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Morse Decoder First Run Successful

morse decoder first run

My Morse Decoder first run was successful. Building the prototype quickly gets you on the learning curve faster.

Starting with the source code provided by OZ8SMA, I built a breadboard prototype. I modified his code into separate modules for all the steps in the decoding process. Consequently, I will be able to experiment with different changes to improve performance.

One of the first changes was to search for a graphics library that would be super efficient in updating the display. I found a customized version of the Adafruit GFX library that implements vertical scrolling in hardware. This scrolling display terminal is described in an Instructable. It provides significant speed improvement.

On the hardware side, I use a voltage divider to create DC offset for the incoming audio. Because the audio from the line out of my receiver is around 400 millivolts (peak-to-peak), this creates a signal of 1.65 V plus/minus 0.4 volts for the Arduino to sample. The DC offset circuit is shown in the top left above.

Morse Decoder First Run – Early Learnings

One of the first things I learned was that line out audio from different receivers varies a lot. From 400 millivolts down to 100 millivolts peak-to-peak. As a result, the magnitude of a tone measured by the Goertzel filter also varies a lot. I found that the automatic threshold detection algorithm used by OZ8SMA did not perform well across the various audio levels.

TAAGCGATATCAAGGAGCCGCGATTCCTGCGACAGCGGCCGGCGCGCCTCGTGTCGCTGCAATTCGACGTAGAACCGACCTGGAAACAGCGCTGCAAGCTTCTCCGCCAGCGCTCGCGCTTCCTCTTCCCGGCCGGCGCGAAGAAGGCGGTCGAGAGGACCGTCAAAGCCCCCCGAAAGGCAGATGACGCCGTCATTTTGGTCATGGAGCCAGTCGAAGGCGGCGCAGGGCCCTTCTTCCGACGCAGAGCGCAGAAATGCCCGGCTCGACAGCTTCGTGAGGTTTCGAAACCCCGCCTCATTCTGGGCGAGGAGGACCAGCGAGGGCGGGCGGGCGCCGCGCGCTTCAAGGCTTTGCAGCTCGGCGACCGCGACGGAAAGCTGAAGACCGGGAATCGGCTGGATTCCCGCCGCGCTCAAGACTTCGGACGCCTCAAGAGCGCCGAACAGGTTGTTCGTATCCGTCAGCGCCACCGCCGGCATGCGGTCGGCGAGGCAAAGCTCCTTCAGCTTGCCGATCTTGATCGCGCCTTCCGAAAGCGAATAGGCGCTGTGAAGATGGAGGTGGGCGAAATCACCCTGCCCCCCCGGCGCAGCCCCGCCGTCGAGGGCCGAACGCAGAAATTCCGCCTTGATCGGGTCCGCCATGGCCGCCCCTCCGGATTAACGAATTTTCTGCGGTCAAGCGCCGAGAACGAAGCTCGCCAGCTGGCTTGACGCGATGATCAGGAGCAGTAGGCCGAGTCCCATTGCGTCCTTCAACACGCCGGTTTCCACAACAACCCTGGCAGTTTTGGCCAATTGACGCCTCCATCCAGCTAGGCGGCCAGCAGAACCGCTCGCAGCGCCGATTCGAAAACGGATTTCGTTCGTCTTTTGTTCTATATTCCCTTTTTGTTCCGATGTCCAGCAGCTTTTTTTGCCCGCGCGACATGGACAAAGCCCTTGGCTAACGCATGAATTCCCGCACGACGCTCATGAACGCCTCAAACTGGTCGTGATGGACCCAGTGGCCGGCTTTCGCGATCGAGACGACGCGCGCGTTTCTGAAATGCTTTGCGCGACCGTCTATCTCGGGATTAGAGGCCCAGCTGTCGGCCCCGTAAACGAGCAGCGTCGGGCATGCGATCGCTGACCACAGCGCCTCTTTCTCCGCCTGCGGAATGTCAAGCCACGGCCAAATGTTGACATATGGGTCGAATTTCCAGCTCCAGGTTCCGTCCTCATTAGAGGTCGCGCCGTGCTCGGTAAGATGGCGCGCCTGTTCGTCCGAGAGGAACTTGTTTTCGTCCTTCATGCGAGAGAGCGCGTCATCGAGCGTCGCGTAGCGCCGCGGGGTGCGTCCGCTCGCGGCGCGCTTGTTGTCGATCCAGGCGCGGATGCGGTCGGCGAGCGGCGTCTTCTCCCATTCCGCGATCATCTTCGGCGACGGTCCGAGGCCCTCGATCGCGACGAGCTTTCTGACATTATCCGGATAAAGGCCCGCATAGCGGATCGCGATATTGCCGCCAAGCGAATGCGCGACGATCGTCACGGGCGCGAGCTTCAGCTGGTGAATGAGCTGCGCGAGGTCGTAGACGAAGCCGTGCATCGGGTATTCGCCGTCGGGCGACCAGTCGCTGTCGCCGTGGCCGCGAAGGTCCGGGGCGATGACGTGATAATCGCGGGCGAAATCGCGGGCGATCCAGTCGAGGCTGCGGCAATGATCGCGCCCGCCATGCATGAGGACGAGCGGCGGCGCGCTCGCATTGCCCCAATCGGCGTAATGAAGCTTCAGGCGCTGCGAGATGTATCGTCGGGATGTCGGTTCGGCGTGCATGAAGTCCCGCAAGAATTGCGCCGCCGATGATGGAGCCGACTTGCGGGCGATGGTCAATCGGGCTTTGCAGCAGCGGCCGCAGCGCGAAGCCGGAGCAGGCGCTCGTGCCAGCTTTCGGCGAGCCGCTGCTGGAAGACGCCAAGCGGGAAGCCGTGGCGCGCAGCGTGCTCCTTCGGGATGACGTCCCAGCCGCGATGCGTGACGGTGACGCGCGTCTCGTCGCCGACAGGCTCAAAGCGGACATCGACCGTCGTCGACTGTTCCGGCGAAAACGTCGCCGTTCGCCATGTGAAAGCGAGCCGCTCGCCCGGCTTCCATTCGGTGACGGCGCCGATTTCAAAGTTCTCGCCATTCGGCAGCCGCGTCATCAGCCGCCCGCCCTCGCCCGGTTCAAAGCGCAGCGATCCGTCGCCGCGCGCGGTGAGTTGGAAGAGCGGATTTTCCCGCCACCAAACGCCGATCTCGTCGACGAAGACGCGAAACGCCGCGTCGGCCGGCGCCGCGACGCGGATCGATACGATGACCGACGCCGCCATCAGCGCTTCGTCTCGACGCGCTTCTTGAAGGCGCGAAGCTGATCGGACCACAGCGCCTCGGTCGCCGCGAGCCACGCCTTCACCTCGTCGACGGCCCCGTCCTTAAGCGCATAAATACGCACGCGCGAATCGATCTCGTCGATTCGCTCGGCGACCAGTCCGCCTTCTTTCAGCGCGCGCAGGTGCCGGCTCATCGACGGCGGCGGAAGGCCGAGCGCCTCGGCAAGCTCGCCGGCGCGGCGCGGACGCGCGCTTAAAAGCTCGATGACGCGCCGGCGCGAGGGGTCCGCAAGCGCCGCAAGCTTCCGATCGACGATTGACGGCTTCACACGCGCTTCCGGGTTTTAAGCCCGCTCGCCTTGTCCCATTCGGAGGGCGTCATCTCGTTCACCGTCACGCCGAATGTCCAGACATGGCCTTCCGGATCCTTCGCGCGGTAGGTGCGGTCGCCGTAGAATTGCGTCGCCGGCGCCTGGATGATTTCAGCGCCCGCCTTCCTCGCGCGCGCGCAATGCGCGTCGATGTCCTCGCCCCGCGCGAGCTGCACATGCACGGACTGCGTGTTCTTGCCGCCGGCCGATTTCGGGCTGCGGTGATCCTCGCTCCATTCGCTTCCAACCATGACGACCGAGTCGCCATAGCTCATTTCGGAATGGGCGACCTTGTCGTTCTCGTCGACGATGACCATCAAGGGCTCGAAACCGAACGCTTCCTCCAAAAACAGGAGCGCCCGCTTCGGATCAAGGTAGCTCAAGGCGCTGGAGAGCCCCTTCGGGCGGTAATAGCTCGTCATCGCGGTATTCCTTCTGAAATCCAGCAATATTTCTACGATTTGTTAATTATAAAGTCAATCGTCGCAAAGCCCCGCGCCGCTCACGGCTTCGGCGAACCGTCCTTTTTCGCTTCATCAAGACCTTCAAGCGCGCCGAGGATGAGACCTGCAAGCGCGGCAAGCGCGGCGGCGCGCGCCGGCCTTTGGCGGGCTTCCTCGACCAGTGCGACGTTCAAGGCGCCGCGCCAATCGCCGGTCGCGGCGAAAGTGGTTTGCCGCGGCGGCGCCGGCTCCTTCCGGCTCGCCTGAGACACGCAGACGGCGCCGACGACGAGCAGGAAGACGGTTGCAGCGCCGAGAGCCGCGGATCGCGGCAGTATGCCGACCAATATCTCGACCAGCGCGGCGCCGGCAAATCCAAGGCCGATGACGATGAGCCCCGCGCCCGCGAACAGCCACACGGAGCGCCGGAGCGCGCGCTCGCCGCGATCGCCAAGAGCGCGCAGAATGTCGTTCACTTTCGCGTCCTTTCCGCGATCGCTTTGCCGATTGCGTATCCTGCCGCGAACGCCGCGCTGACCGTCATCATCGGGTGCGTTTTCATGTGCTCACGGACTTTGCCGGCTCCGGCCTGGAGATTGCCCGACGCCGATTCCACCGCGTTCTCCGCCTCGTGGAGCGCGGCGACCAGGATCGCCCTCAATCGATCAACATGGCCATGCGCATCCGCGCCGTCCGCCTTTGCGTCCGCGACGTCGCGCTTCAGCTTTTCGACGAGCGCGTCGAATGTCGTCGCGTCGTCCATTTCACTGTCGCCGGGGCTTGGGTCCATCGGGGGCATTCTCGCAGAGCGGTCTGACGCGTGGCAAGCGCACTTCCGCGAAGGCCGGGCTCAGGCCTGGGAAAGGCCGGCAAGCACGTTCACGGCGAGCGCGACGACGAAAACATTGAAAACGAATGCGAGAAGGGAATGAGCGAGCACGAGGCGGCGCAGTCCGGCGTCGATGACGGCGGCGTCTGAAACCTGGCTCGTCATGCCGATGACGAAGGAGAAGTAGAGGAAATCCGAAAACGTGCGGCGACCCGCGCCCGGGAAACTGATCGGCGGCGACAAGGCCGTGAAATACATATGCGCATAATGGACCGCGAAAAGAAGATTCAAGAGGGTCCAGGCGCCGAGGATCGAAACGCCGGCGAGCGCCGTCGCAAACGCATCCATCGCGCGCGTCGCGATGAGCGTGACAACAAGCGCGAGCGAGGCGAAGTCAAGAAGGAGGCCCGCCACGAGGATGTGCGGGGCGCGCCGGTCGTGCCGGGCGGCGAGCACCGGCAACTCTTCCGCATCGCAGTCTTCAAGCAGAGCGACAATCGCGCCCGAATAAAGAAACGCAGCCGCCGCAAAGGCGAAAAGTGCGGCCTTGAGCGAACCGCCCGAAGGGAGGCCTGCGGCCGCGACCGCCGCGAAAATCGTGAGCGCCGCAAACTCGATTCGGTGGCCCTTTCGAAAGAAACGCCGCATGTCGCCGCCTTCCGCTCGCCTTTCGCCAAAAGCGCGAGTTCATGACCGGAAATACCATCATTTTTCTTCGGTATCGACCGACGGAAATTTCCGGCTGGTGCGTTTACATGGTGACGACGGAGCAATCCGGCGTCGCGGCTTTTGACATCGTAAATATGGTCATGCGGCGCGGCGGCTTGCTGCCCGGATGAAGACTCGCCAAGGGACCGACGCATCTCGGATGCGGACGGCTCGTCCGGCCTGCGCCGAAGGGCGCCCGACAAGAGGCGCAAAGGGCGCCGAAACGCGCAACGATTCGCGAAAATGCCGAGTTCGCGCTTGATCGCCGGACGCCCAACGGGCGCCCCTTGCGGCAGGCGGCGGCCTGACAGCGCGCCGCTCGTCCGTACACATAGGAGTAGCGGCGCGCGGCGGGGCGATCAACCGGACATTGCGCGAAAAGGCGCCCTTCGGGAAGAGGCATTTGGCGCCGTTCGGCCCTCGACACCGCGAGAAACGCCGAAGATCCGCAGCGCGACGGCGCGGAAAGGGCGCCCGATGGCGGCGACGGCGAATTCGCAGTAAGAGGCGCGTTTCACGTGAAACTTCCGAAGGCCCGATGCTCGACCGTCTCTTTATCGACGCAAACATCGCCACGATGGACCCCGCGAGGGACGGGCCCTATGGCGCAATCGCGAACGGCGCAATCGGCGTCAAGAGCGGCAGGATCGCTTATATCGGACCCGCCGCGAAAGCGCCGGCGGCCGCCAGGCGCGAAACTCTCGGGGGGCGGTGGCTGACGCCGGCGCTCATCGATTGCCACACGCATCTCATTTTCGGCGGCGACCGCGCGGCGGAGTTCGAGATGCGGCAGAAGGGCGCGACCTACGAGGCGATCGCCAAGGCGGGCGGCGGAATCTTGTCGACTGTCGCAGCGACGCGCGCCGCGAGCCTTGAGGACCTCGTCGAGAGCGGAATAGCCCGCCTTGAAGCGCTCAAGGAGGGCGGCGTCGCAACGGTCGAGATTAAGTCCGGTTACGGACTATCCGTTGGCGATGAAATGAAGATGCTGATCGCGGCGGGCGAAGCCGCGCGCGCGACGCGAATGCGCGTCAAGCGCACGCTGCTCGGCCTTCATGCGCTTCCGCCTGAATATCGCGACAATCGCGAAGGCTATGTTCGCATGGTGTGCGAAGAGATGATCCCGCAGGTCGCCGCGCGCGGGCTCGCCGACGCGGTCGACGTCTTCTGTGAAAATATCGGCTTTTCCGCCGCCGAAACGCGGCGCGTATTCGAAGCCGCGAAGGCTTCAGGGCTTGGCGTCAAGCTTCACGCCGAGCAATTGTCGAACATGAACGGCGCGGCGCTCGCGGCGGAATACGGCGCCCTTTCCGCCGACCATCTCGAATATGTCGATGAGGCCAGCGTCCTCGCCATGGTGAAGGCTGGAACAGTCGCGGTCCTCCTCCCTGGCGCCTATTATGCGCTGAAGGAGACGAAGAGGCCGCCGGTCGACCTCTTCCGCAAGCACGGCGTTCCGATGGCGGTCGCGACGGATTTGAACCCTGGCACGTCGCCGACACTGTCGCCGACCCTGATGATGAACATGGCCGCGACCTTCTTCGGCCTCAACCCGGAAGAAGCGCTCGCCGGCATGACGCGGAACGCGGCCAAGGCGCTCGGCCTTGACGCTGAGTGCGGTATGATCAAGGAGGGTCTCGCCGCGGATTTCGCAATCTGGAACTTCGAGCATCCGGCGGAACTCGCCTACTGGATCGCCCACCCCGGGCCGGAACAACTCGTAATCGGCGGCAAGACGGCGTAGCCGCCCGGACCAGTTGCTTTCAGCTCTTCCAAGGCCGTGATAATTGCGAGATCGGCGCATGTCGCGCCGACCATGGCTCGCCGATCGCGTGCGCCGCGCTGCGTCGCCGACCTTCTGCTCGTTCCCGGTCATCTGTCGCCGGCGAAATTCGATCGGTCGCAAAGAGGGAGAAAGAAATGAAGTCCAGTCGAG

So, I am going to experiment with different threshold and detection techniques. To accomplish this, I will attach an rotary encoder to the Morse Decoder so I can make various adjustments while the program is running.

void AutoThresholdOriginal()
{
	// Original OZ8SMA code
	// int magnitudelimit = 100; (starting value)
	// int magnitudelimit_low = 100;
	// It tries to adjust magnitudelimit according
	// to the average strength of signal tones.
	// "magnitude" is the output of Goertzel filter
	if (magnitude > magnitudelimit_low) {
		magnitudelimit = (magnitudelimit + ((magnitude - magnitudelimit) / 6)); 
	}

	if (magnitudelimit < magnitudelimit_low) magnitudelimit = magnitudelimit_low; if (magnitude > magnitudelimit*0.6)  
		RealState = HIGH;
	else
		RealState = LOW;
}

void AutoThresholdFixed()
{
	// An alternative is to set a fixed threshold
	// ranging from 200 for low audio up to
	// 4000 for high audio. This level can be
	// set with a rotary encoder
	if (magnitude > ThresholdFixed)
	{
		RealState = HIGH;
	}
	else
	{
		RealState = LOW;
	}
	// The benefit of this approach is simplicity. On
	// a good strong signal, it works perfectly.
}

 

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